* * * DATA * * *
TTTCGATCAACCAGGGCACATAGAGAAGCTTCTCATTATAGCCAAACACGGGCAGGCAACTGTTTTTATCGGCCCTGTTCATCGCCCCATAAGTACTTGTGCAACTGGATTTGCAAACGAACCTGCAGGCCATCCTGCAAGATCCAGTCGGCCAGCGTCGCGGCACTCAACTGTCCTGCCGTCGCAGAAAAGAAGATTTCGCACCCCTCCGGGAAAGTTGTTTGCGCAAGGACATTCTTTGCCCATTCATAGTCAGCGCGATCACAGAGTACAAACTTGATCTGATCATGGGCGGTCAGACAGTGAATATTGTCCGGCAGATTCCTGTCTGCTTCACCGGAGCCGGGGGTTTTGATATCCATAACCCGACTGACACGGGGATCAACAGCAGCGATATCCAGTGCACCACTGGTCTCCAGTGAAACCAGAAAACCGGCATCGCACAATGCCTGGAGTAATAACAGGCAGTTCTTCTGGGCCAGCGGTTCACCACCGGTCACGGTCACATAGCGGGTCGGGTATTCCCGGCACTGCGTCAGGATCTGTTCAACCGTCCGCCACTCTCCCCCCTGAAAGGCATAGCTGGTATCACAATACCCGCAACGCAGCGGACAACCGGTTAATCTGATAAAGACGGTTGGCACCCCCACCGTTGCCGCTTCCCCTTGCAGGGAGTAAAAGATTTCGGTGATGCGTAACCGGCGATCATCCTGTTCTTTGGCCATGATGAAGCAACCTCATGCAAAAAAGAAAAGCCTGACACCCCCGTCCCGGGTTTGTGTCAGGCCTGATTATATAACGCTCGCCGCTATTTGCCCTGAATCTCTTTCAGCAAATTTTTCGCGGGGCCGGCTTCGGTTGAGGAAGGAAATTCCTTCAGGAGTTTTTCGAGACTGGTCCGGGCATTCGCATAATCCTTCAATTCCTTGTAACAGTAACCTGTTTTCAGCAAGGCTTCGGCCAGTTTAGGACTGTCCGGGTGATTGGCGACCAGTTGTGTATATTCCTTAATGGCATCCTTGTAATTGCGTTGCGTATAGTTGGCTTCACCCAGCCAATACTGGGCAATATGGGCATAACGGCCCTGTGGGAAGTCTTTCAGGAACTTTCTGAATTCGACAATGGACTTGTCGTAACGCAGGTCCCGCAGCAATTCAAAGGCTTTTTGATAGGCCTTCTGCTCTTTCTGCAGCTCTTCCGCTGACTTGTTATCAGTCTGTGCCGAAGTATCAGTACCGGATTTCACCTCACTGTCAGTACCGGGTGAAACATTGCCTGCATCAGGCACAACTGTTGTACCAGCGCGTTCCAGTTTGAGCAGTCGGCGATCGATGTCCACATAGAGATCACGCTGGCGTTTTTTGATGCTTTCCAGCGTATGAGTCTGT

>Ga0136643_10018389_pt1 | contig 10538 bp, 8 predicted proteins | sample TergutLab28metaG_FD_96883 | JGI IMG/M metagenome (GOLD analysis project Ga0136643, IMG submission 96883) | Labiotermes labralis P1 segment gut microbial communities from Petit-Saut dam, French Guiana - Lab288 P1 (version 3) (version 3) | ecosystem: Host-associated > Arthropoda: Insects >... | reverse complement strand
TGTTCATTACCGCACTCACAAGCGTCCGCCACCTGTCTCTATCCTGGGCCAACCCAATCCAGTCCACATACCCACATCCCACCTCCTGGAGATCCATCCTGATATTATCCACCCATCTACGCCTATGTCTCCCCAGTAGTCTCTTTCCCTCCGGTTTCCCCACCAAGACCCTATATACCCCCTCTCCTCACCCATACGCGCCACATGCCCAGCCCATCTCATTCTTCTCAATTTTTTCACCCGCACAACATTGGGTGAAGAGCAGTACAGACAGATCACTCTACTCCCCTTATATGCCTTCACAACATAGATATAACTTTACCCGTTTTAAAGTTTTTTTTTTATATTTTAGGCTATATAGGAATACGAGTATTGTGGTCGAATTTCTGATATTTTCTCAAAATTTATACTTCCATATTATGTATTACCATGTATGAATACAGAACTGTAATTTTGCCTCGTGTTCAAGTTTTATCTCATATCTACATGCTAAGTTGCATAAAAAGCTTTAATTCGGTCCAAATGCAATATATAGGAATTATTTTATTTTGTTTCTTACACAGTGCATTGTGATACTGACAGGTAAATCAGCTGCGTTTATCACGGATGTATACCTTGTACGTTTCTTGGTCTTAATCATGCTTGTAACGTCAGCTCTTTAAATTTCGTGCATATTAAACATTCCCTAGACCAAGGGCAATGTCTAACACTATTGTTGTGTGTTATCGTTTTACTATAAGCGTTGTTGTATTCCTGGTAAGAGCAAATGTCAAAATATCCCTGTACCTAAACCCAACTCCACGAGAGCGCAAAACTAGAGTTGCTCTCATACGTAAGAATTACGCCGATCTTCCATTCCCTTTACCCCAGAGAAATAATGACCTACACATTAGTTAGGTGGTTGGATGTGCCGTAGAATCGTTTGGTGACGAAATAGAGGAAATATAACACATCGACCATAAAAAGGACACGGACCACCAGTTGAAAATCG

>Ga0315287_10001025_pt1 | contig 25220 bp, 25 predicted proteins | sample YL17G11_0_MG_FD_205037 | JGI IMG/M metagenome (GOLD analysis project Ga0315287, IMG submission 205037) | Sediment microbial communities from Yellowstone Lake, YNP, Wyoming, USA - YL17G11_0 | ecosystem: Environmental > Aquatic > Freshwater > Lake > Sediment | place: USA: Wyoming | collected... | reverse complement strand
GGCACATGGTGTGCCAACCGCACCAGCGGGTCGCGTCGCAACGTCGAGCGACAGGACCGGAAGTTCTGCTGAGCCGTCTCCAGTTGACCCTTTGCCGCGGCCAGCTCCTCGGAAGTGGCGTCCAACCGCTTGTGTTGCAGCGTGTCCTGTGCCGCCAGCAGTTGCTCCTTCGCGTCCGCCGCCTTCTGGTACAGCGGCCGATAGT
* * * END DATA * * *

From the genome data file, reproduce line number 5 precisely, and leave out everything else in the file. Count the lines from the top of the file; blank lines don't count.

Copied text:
GGCACATGGTGTGCCAACCGCACCAGCGGGTCGCGTCGCAACGTCGAGCGACAGGACCGGAAGTTCTGCTGAGCCGTCTCCAGTTGACCCTTTGCCGCGGCCAGCTCCTCGGAAGTGGCGTCCAACCGCTTGTGTTGCAGCGTGTCCTGTGCCGCCAGCAGTTGCTCCTTCGCGTCCGCCGCCTTCTGGTACAGCGGCCGATAGT